Today the program is capped at $50 million a year which allows for few if any new projects.
Currently there are more than 70 school building projects worth more than $650 million in the pipeline and the number is growing.
When the school funding formula was overhauled in 2011, some school districts would have lost millions of dollars in state aid. The architects of the change instituted hold-harmless grants that meant no school district received less money than it did the prior year.
The grants were set for that one year but were to continue into eternity so the changes would not create major problems for the affected school districts.
However state aid was capped at 5 and then 8 percent for fast growing school districts who sued two years ago claiming it unconstitutional. They said it was unfair because school districts continued to receive the hold harmless grants although many schools’ enrollments were decreasing while they were barred from receiving what they were legally owed for state aid because of the cap.
Eventually lawmakers agreed to begin eliminating the hold harmless grants over time, which increases local property taxes over time as they have to cover more and more of school costs.
Poor districts hurt worse
The loss in state aid would be substantially worse for rural, property-poor districts.
An attempt to repeal the repeal was killed in the House this session.
If the school voucher bill currently before the House Finance Committee is approved, there will be significantly more downshifting of education costs to local property taxes.
Senate Bill 193 —or as supporters call it, the ‘freedom scholarships” bill — was approved last year by the Senate on a party line vote with Republicans in favor and Democrats opposed.
The House Education Committee worked on the bill over the summer and fall and a new version was initially approved by the House earlier this year nearly down party lines.
In its most recent version, the Finance Committee restricted who would be eligible for a scholarship at a private school or home schooling, to parents at 185 percent of the federal poverty level or below.
Under the bill, the parents would receive a state grant of 95 percent of the basic student grant of $3,600.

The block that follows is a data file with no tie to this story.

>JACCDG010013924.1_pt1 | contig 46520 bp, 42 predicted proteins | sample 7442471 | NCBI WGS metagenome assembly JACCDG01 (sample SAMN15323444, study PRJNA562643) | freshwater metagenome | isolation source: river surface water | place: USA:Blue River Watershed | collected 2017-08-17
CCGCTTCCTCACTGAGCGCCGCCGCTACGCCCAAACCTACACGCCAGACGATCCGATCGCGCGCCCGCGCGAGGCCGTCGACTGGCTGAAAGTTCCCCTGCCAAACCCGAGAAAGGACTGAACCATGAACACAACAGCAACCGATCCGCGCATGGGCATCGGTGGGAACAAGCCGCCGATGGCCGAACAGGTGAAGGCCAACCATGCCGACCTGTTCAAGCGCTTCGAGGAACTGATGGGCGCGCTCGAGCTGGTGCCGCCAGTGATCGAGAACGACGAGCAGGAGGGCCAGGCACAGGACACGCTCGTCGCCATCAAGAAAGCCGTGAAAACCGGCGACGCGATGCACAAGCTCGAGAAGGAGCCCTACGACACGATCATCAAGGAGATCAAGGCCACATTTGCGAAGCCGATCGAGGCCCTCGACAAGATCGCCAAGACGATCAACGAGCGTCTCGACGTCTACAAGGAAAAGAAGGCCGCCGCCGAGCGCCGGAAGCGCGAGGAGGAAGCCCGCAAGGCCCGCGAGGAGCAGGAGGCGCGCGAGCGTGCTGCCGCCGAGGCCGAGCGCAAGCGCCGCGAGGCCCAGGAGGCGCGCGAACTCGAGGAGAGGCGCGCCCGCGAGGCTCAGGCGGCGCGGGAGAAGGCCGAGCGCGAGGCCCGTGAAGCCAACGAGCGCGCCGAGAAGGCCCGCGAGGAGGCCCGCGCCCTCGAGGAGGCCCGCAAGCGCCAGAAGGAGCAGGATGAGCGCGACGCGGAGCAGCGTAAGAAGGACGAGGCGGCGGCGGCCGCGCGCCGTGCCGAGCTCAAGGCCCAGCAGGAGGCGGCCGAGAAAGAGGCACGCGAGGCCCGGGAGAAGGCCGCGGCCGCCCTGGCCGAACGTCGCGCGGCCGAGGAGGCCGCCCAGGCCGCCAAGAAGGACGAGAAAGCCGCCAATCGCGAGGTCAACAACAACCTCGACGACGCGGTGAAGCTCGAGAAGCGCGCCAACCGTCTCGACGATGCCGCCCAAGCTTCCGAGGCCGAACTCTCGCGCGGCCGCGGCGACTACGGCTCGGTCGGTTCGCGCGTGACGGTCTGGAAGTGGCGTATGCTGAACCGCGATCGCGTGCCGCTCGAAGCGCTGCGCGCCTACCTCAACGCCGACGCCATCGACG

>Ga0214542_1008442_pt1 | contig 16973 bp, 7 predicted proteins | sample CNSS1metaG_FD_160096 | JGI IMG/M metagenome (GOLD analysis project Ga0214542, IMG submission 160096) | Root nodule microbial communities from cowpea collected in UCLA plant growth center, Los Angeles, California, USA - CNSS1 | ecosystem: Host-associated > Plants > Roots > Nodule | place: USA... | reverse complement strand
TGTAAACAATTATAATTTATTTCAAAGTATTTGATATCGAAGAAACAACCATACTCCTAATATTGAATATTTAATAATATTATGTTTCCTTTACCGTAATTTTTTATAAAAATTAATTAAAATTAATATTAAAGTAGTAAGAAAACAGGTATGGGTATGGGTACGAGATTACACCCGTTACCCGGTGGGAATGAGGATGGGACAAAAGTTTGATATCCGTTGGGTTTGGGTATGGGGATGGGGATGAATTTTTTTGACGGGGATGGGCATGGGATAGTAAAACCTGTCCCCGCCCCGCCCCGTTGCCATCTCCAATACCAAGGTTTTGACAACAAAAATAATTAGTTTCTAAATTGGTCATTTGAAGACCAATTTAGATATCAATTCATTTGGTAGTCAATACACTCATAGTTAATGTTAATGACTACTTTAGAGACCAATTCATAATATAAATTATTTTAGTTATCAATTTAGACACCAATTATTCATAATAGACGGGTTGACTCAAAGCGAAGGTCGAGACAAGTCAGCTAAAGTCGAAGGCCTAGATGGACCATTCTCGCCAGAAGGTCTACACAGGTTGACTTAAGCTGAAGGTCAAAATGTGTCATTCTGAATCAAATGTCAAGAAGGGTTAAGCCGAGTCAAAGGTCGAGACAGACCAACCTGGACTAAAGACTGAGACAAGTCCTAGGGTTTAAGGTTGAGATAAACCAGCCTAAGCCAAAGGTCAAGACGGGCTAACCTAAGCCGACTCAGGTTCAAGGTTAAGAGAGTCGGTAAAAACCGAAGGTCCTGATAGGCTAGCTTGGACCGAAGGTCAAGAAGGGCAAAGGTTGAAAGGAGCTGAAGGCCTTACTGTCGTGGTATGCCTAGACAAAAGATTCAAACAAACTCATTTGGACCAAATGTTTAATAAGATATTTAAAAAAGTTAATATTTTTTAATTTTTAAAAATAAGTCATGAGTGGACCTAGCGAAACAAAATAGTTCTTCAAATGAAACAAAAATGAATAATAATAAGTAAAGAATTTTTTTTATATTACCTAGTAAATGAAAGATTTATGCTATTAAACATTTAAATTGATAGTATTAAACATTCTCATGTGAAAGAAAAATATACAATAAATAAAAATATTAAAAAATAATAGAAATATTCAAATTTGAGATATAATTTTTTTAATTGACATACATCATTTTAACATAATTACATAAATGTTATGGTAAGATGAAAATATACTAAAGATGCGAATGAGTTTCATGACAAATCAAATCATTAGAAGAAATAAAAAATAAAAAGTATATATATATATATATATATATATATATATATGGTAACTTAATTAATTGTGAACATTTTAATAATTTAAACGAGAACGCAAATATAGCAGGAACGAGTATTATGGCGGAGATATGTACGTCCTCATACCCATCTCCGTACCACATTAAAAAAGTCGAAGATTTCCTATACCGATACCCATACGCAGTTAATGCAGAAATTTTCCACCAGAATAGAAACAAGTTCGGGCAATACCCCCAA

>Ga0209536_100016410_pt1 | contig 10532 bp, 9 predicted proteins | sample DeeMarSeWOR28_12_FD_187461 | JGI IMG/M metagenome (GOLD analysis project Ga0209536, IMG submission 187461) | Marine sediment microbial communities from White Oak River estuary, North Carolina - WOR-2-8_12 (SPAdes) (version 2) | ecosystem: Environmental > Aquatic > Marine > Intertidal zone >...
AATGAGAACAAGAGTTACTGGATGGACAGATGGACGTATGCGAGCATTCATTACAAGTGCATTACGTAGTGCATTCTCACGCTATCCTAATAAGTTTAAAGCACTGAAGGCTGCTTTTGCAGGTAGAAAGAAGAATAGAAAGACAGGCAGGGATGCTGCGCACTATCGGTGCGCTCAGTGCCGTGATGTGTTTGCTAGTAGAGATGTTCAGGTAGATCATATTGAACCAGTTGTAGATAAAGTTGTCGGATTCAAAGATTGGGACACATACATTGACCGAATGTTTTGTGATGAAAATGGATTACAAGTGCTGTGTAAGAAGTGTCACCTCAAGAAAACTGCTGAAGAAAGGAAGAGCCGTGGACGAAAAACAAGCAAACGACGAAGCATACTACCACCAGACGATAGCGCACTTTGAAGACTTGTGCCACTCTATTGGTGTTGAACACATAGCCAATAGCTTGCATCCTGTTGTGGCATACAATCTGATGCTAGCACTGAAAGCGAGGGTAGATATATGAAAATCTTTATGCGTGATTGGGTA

The other major change is what would happen to districts that lost students.
Under the bill, a stabilization fund would have reimbursed school districts losing more than .25 percent of their annual budget because of the scholarships.
Hearing Friday on ‘freedom scholarships’
But under the new version school districts would receive a one-time grant of $1,500 for every student that leaves. You can watch downshifting in action at the bill’s public hearing Friday at 1 p.m. in Rooms 210-211 of the Legislative Office Building.
That change would significantly reduce state aid to districts losing a fair number of students such as Manchester, Nashua and Concord where there are lots of options for parents to consider.
The scholarship program could also reduce the number of students on free and reduced lunches, which also helps determine state aid for each district.
While budget writers look to trim the state’s costs for the program by downshifting costs, through the end of February, state revenues show a $40 million surplus with the big business tax revenue months of March and April coming up.
The state’s balance sheet does not appear to be in any danger of running a deficit, but you may not want to open your property tax bill when it comes due July 1 or at the end of this month if your pay property taxes quarterly.
So when you hear state office holders touting the no new or increased taxes mantra, know that sound bite does not include your property taxes.
Garry Rayno may be reached at email@example.com
Garry Rayno’s Distant Dome runs exclusively on Manchester Ink Link and InDepthNH.org, where Rayno explores a broader perspective on State House – and state – happenings. Over his three-decade career Rayno has closely covered the NH State House for the New Hampshire Union Leader and Foster’s Daily Democrat, and his coverage spanned the news spectrum, from local planning, school and select boards, to national issues such as electric industry deregulation and Presidential primaries. He is former editor of The Hillsboro Messenger and Assistant Editor of The Argus-Champion. Rayno graduated from the University of New Hampshire with a BA in English Literature and lives with his wife Carolyn in New London.